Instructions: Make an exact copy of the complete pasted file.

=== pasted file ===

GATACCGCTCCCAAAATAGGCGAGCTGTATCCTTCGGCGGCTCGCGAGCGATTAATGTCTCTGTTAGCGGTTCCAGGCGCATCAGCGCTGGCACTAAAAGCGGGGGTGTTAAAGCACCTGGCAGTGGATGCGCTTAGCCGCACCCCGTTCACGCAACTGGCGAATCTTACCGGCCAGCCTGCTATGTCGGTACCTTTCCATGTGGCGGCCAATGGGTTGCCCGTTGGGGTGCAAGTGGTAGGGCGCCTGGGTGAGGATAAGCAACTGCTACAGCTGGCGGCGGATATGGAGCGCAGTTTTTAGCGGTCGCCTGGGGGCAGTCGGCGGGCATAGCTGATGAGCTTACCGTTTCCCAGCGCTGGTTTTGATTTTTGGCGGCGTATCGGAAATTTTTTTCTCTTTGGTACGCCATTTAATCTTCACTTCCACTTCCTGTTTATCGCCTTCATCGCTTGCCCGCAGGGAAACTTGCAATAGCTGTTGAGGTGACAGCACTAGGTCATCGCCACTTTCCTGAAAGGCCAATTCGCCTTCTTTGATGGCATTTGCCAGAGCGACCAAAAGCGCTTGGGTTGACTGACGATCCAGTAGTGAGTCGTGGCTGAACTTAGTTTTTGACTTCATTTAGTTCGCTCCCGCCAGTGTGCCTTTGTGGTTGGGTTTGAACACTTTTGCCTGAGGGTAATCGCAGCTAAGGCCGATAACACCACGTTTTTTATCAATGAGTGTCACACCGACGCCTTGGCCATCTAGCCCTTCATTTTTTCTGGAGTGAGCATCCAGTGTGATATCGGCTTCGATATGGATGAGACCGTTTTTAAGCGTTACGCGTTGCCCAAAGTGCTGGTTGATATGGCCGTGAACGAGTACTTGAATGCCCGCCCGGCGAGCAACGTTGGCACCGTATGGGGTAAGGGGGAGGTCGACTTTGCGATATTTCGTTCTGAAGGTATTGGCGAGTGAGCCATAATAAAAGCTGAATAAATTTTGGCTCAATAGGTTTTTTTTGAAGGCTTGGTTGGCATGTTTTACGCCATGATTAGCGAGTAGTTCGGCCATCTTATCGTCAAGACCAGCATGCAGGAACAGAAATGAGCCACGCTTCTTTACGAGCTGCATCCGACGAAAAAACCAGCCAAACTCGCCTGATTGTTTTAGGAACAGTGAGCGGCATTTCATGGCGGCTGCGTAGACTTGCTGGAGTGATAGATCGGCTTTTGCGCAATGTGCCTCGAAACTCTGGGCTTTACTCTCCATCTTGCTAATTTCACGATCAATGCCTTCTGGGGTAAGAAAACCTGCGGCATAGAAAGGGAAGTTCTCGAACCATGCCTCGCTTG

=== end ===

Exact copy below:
GATACCGCTCCCAAAATAGGCGAGCTGTATCCTTCGGCGGCTCGCGAGCGATTAATGTCTCTGTTAGCGGTTCCAGGCGCATCAGCGCTGGCACTAAAAGCGGGGGTGTTAAAGCACCTGGCAGTGGATGCGCTTAGCCGCACCCCGTTCACGCAACTGGCGAATCTTACCGGCCAGCCTGCTATGTCGGTACCTTTCCATGTGGCGGCCAATGGGTTGCCCGTTGGGGTGCAAGTGGTAGGGCGCCTGGGTGAGGATAAGCAACTGCTACAGCTGGCGGCGGATATGGAGCGCAGTTTTTAGCGGTCGCCTGGGGGCAGTCGGCGGGCATAGCTGATGAGCTTACCGTTTCCCAGCGCTGGTTTTGATTTTTGGCGGCGTATCGGAAATTTTTTTCTCTTTGGTACGCCATTTAATCTTCACTTCCACTTCCTGTTTATCGCCTTCATCGCTTGCCCGCAGGGAAACTTGCAATAGCTGTTGAGGTGACAGCACTAGGTCATCGCCACTTTCCTGAAAGGCCAATTCGCCTTCTTTGATGGCATTTGCCAGAGCGACCAAAAGCGCTTGGGTTGACTGACGATCCAGTAGTGAGTCGTGGCTGAACTTAGTTTTTGACTTCATTTAGTTCGCTCCCGCCAGTGTGCCTTTGTGGTTGGGTTTGAACACTTTTGCCTGAGGGTAATCGCAGCTAAGGCCGATAACACCACGTTTTTTATCAATGAGTGTCACACCGACGCCTTGGCCATCTAGCCCTTCATTTTTTCTGGAGTGAGCATCCAGTGTGATATCGGCTTCGATATGGATGAGACCGTTTTTAAGCGTTACGCGTTGCCCAAAGTGCTGGTTGATATGGCCGTGAACGAGTACTTGAATGCCCGCCCGGCGAGCAACGTTGGCACCGTATGGGGTAAGGGGGAGGTCGACTTTGCGATATTTCGTTCTGAAGGTATTGGCGAGTGAGCCATAATAAAAGCTGAATAAATTTTGGCTCAATAGGTTTTTTTTGAAGGCTTGGTTGGCATGTTTTACGCCATGATTAGCGAGTAGTTCGGCCATCTTATCGTCAAGACCAGCATGCAGGAACAGAAATGAGCCACGCTTCTTTACGAGCTGCATCCGACGAAAAAACCAGCCAAACTCGCCTGATTGTTTTAGGAACAGTGAGCGGCATTTCATGGCGGCTGCGTAGACTTGCTGGAGTGATAGATCGGCTTTTGCGCAATGTGCCTCGAAACTCTGGGCTTTACTCTCCATCTTGCTAATTTCACGATCAATGCCTTCTGGGGTAAGAAAACCTGCGGCATAGAAAGGGAAGTTCTCGAACCATGCCTCGCTTG